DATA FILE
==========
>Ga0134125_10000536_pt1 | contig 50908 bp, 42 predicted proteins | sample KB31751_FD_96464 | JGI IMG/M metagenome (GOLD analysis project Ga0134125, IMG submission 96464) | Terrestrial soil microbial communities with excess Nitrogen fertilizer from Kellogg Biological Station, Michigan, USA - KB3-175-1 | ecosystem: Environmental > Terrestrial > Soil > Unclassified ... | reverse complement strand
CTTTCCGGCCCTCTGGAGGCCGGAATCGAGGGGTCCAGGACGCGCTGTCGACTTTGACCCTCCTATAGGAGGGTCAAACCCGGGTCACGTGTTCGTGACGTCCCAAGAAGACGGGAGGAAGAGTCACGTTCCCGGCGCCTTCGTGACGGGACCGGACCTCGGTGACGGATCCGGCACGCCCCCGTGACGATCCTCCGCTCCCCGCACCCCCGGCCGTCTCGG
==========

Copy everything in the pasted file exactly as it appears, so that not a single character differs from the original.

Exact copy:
>Ga0134125_10000536_pt1 | contig 50908 bp, 42 predicted proteins | sample KB31751_FD_96464 | JGI IMG/M metagenome (GOLD analysis project Ga0134125, IMG submission 96464) | Terrestrial soil microbial communities with excess Nitrogen fertilizer from Kellogg Biological Station, Michigan, USA - KB3-175-1 | ecosystem: Environmental > Terrestrial > Soil > Unclassified ... | reverse complement strand
CTTTCCGGCCCTCTGGAGGCCGGAATCGAGGGGTCCAGGACGCGCTGTCGACTTTGACCCTCCTATAGGAGGGTCAAACCCGGGTCACGTGTTCGTGACGTCCCAAGAAGACGGGAGGAAGAGTCACGTTCCCGGCGCCTTCGTGACGGGACCGGACCTCGGTGACGGATCCGGCACGCCCCCGTGACGATCCTCCGCTCCCCGCACCCCCGGCCGTCTCGG